A walk through the 1900 Paris Exposition
Welcome to 1900! Paris is abuzz. The World’s Fair is coming to Paris again this year. It was announced on 13 July 1892 and planning has been under way for eight years.
Emile Loubet officially opened the doors on 14 April 1900. There were no fewer than 136 access points, including the superb door designed by René Binet featuring a beautiful statue over six metres tall called La Parisienne. The grounds opened to visitors the next day. The hours were from 10:00 am to 6:00 pm with a ticket costing a franc and the event lasted for 212 days… Inside there were 112 hectares to visit, which 50 million people did! And, for sports lovers, the city of lights welcomed the second Olympic Games of the modern era at the same time.
Forty-three countries participated. With the exception of Mexican pavilion set up a little further away, the many ephemeral buildings were located between the Invalides and Alma bridges. The Russian palace was so impressive that it quickly becomes known as the “Kremlin of the Trocadero”!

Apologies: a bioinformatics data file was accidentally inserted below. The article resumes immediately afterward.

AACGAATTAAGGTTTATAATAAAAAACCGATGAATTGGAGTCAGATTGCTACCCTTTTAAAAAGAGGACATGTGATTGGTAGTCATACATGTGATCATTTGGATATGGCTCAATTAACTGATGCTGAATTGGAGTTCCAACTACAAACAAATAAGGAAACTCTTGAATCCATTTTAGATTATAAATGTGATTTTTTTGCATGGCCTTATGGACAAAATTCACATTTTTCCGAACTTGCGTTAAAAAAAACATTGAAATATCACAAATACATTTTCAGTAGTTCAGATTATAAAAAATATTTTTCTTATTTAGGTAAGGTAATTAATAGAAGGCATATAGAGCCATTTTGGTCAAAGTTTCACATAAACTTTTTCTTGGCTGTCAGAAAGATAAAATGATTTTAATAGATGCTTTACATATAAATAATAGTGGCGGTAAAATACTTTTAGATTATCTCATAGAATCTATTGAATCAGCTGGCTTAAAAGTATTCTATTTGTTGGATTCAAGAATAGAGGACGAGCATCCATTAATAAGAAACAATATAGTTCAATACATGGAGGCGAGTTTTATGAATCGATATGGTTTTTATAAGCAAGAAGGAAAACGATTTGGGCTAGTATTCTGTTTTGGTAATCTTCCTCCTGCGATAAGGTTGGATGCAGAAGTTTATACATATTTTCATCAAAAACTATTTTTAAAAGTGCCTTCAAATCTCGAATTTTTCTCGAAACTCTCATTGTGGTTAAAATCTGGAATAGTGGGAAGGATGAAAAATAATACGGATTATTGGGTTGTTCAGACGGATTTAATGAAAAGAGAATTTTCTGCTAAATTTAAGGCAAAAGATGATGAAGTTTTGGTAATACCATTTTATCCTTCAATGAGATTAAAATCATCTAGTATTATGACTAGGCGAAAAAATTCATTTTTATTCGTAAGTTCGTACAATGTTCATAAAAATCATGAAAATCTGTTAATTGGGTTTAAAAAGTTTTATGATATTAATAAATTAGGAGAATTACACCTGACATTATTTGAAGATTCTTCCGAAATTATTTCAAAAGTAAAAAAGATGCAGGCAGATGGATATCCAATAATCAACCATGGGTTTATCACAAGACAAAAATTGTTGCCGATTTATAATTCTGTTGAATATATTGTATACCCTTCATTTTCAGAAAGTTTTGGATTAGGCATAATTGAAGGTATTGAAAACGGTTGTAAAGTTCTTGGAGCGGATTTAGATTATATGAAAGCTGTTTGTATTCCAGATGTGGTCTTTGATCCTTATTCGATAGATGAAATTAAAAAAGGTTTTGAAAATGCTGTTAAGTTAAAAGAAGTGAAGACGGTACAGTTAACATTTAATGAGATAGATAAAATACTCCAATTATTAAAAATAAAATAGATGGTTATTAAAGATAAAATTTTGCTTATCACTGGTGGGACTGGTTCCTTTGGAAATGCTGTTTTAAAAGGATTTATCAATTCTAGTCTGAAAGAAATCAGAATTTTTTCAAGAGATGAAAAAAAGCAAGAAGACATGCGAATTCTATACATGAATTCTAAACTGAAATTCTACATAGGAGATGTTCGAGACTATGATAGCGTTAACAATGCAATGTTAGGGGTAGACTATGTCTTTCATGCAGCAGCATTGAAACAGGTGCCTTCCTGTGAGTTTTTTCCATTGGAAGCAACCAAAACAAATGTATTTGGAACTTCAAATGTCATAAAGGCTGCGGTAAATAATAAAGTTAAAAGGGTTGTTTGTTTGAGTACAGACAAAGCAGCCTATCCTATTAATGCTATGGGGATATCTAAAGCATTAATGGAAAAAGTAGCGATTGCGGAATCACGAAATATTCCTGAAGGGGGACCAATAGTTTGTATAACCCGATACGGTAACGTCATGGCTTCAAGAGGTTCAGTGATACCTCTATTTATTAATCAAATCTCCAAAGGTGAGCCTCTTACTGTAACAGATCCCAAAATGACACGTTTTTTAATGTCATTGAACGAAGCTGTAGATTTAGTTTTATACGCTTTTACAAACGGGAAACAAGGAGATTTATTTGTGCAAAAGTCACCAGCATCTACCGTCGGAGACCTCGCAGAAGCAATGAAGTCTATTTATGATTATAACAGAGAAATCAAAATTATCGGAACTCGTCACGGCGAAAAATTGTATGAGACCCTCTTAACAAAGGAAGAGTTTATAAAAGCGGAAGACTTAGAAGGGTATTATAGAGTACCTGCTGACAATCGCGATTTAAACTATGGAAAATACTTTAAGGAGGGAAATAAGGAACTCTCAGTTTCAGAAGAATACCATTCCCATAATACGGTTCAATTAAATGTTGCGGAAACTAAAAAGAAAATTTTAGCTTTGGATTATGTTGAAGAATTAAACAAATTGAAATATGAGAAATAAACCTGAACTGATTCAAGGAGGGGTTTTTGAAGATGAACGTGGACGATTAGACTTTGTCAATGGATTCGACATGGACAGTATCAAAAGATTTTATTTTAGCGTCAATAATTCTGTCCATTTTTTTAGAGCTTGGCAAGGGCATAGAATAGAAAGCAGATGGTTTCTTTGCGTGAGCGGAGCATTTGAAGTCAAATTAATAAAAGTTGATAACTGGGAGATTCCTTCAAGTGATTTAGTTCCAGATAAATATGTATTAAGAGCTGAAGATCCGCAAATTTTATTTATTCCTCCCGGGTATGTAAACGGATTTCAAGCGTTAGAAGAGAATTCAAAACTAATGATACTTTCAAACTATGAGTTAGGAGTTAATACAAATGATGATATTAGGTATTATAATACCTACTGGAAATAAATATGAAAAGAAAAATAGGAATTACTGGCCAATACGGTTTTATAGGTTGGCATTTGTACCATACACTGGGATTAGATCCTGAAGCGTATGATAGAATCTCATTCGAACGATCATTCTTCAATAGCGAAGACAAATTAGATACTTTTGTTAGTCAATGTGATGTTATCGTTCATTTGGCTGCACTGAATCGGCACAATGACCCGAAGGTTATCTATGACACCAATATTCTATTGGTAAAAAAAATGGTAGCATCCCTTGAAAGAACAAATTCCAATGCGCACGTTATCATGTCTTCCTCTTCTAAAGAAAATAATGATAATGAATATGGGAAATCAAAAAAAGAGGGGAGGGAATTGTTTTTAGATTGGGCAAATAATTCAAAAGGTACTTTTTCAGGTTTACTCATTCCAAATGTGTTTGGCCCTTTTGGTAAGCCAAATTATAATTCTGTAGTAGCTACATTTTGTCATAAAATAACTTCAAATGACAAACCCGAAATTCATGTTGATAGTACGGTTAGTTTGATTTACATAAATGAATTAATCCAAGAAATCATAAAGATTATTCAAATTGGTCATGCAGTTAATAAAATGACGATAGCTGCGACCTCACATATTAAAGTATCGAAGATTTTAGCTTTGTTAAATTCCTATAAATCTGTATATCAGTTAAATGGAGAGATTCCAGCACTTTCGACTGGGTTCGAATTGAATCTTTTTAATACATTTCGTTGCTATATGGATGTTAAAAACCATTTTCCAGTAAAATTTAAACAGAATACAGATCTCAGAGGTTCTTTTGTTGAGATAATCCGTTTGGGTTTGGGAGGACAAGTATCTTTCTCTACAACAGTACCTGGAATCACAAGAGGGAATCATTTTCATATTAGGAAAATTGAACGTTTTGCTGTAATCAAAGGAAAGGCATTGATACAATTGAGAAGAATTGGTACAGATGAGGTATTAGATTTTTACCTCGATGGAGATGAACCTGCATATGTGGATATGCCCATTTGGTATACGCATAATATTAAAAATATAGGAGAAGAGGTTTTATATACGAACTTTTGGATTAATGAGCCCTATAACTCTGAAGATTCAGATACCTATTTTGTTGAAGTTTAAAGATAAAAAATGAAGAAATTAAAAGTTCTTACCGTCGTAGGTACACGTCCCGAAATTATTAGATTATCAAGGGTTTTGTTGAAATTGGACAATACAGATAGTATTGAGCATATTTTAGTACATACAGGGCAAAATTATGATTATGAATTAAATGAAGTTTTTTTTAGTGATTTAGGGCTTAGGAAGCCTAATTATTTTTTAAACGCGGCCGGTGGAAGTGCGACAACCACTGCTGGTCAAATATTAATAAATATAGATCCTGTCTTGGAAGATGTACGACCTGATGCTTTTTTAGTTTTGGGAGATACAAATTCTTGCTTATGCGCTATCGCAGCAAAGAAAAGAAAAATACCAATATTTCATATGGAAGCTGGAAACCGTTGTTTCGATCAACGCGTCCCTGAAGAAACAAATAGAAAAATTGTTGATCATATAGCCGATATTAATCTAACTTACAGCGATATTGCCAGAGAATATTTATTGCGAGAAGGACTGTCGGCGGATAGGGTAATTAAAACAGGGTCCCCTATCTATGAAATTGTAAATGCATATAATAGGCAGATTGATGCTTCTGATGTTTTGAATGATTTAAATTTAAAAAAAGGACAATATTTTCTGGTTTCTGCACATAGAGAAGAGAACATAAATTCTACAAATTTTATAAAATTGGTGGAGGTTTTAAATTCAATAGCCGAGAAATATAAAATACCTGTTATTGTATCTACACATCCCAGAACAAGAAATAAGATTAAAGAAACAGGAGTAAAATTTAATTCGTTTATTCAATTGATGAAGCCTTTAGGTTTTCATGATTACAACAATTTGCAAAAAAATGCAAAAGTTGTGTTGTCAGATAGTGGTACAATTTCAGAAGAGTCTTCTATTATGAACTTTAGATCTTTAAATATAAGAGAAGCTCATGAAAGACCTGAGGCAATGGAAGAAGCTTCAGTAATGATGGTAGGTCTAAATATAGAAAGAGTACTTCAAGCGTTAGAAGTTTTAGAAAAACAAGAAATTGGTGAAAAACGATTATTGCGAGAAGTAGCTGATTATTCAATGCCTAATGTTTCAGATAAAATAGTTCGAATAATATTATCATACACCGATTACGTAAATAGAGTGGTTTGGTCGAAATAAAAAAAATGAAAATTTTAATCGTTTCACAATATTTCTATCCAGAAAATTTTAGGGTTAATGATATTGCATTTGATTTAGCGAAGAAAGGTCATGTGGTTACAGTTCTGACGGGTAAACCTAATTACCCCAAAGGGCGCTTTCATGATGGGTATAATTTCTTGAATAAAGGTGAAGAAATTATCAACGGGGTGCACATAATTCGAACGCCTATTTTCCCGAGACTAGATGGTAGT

There were many attractions for visitors: a moving walkway, a big wheel, the cinema… It was also the opportunity discover new technologies like the Diesel engine and the Siderostat, an impressive astronomical instrument. The Paris Exposition closed its doors on 12 November 1900.
The concept of the World’s Fair was born in London in 1851. The idea was to give countries the opportunity to express their grandeur and promote their innovative powers in other countries.
This wasn’t the first time Paris hosted the exposition: they were held there in 1855, in 1867, in 1878 and in 1889. However, 1900 signalled the start of a new century under the sign of Art Nouveau. The Paris Exposition celebrated the inventions of the last century. While London had welcomed 5 million visitors, Paris hosted 50 million! This illustrated the growing success of the exhibitions. Over 120 years later, Dubai’s Expo 2020 closed its doors after welcoming 192 countries.
The 1900 Paris Exhibition left traces in Paris. It gave the city the Petit and Grand Palais and the metro, which was initially designed to link the Invalides with Porte Maillot. Today, it is still a leading example of Art Nouveau. The event was the best embodiment of the Belle Epoque, as you can judge for yourself in these old postcards. Want to find other ones? Go to www.delcampe.net!